8. Earlier I mentioned I did not like how the stain turned out.... As a result, I made an executive decision and decided to paint the Paddlewheel boat mostly white with some red trim. That seems to be the color of most riverboats I have seen.... I know this goes against all logic and all other buildings of the "King"... but here we go... Below shows the first three rooms painted white. Since some of the doors were already in, I masked them as I plan to have all doors as intended - that being stained. Window frames will be white, windows will be the natural metal color, and the window shutters will be red. Below show how the windows will eventually look when installed. The window frames (white) where dipped in white paint rather than painstakingly trying to paint the frames with a brush. Looks seems pretty good and a whole lot easier. I could have first painted the windows some color and then dipped to paint the frames, but I decided the window with the natural metal finish against the white paint looks pretty good. Not sure I could have come up with a better paint combination, so they will remain the natural metal color. Below is the 2nd, 3rd, and 4th decks. 2nd deck has been stained, but 3rd and 4th deck remain to be stained. Build logic is the same as the first deck. Cut 10mm lengths of wood, mark the deck every 5mm, and stagger every other seam. The plans call for straight planking on the 1st and 4th decks with herringbone design on the 2nd and 3rd deck. I choose to make all four decks straight planking. Again, that is how I have seen most boats. Note on the 2nd deck I did not plank where the rooms will be sitting. Once complete, the room will completely cover up the deck, so I skipped planking deck that would never see the light of day. A couple notes,,, After the 2nd deck is planked, be sure open up the four holes highlighted below. Slots in the base of the room walls fit into these slots. Rooms are connected to the deck via those holes. After planking the 3rd deck, open up almost all of the slots in the deck. However on the 3rd deck (picture below show the bottom of the third deck), do not open up the highlighted slots. Slots in the top of the 2nd deck rooms fit into these slots and will be flush with the decking. If you open these slots, you will see the stubs from the 2nd deck rooms showing in your 3rd deck floor. As me how I know this :-).... I ended up tearing up planing and had to re-plank some of the boards. On to the paddle-wheel. In my case the blades and wheels will be solid red... Only suggestion here is as you add the blades to the wheels, have the shaft supported between two 2x4 blocks. I started out trying to put in the blade but just holding the shaft and wheels in my hands, but the hole in the wheels are a little bigger than the shaft, so it was a little wobbly. Assembling them between two 2x4 blocks made it much easier.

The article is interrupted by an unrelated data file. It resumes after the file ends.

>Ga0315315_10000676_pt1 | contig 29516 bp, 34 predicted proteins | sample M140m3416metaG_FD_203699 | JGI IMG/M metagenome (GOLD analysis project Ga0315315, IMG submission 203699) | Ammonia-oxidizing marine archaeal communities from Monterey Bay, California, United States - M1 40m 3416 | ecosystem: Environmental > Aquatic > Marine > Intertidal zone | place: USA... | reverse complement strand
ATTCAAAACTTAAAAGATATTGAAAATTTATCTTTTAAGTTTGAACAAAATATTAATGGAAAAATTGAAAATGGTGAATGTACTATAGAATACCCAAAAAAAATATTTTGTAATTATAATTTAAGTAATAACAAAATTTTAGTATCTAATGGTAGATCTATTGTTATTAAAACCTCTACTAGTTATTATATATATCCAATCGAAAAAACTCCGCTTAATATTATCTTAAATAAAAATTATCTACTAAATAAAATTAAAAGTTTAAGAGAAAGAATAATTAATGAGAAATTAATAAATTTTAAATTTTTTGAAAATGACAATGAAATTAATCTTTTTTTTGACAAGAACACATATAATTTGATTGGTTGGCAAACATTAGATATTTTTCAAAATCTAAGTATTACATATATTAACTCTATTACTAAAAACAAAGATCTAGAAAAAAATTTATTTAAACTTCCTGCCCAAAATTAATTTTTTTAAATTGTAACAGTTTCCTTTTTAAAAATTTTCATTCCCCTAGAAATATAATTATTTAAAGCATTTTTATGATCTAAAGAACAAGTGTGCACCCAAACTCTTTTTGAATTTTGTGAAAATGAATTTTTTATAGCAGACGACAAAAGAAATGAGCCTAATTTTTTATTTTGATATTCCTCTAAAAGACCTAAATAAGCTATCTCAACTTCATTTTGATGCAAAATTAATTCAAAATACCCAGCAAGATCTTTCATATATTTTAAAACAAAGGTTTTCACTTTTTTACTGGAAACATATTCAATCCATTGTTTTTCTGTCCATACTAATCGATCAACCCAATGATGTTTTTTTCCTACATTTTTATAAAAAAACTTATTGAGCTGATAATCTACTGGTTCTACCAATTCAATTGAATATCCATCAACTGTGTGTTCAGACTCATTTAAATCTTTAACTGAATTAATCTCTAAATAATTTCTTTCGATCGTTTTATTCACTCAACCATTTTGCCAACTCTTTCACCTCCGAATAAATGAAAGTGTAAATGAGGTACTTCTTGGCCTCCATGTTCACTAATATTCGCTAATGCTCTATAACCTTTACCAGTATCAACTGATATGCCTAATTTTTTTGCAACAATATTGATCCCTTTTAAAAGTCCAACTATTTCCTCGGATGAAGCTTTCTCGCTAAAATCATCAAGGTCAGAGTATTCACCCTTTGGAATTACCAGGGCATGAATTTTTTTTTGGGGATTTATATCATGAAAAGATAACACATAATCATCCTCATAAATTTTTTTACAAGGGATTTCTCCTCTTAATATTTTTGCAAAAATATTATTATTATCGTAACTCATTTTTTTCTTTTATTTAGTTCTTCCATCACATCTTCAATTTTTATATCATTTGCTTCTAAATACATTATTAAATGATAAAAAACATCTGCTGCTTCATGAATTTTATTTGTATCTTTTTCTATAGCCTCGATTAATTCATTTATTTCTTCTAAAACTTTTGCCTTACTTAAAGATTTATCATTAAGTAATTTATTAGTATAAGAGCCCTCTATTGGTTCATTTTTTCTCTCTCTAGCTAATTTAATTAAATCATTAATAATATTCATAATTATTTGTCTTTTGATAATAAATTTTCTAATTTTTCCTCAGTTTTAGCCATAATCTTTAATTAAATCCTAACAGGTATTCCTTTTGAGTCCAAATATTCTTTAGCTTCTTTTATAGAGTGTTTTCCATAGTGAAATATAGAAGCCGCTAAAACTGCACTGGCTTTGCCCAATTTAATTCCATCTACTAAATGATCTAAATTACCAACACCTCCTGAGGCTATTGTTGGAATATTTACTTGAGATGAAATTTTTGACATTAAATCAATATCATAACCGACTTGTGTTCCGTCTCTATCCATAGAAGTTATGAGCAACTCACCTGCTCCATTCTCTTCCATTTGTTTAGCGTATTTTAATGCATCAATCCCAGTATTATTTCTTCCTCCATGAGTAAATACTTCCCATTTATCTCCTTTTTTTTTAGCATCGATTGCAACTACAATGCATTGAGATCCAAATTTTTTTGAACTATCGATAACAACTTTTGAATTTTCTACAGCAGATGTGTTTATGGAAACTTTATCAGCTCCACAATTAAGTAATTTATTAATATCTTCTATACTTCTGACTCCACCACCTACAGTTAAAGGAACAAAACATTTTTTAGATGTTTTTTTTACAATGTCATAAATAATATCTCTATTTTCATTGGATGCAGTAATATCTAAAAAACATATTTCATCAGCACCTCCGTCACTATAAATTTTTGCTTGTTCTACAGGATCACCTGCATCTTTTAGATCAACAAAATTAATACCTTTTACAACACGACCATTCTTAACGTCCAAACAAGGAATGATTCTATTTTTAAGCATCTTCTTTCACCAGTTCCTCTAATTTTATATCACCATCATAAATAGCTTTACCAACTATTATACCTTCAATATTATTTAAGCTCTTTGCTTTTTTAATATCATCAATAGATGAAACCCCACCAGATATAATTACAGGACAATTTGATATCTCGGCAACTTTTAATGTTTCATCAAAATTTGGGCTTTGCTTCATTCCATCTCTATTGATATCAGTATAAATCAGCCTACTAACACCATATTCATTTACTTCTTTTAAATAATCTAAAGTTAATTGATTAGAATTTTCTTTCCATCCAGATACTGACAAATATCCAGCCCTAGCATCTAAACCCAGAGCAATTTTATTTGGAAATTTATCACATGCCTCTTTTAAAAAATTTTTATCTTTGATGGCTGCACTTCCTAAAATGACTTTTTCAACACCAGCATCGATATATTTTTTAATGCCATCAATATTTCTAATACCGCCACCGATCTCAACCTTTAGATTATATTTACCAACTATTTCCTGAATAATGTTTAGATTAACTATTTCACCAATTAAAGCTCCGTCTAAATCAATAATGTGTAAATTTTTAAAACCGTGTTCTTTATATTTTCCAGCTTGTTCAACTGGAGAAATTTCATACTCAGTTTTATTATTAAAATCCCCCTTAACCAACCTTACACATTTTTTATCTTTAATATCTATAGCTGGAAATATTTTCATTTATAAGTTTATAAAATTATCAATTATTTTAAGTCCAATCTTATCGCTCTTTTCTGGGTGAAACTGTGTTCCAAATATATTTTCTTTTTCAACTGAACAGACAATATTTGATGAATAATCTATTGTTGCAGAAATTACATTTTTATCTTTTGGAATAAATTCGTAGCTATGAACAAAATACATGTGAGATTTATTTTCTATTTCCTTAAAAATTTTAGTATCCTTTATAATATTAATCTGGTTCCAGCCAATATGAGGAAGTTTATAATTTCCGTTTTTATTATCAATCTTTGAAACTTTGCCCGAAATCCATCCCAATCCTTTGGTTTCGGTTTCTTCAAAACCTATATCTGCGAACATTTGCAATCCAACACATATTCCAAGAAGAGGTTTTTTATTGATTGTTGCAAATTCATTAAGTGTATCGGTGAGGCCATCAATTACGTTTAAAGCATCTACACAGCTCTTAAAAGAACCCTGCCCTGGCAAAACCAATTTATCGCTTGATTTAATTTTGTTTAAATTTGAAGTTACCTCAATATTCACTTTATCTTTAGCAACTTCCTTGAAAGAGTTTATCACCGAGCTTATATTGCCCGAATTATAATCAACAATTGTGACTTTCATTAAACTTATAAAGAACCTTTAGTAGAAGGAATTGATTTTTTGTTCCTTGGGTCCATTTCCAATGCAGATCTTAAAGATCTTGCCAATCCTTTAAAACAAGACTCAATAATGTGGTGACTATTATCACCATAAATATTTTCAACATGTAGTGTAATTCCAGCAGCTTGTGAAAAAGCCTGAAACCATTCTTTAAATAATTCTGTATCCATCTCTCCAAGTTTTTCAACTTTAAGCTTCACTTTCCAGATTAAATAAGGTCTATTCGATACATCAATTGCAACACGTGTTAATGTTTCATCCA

9. Hull is complete and deck glued. All pretty straight forward. I will say (as others have) the attaching the stempost to the keel is a challenge. The curve is not correct for the hull. In my case I had to cut the stempost and use a piece of the keel to reshape it to match the hull. If you look close you will see the joint in the stempost.. About the best I can do with my limited skill. Also below is the bottom and side views Started working on the boiler room. Only hitch here is the instruction call for the door frames to be 1x3x34 Sapelli. Problem is the wall are 1x4. Best to use the 1x4 Sapelli wood, but if you use the 1x3.. just make sure it line up with the outside of the doors,, and no one will ever notice Engine room is the same story. Use the 1x4 Sapelli. wood for the doors. Below is the stained Engine Room.... I committed a beginners error,,,, I did not test out the stain on a sample piece of wood... I used the same stain I used on other woods so did not think to sample... End result is stain that is way too dark (for my taste) and a little blotchy. Not quite sure what I am going to do about it. One option is to replank the Engine room - and all would be OK,,,, other option would be to go in complete opposite direction and paint the boat white.... Not sure I have seen a real life steamboat that was natural wood color,, most seem to be white... So that is an option I an considering,,,, At that point it was just a matter of using the template over the Sapelli to cut out the arch. It takes some time, but I like the final result. Next on to the WaveCatcher... WaveCatcher is 1.5x5 Sapelli. In order to bend it, I soaked it in water for about 5 min and then used a soldering iron to bend the wood to match the bow of the boat. It was then bent around the bow and "rubber banded" until it was dry Next step call for the rudders. Instructions all to "Make an 8mm deep groove in the rudder shafts and insert the blades" The shafts are made from 5mm Walnut dowl. Cutting an groove 8mm long in a 5mm wide dowl shaft is well beyond the skill I have. Instead, as shown below, I cut the slot in the rudder blade and inserted the shafts into the blade End result is pretty good and a far easier Building of the staterooms are below. Pretty straight forward. Plank the entire stateroom and then cut out the doors and windows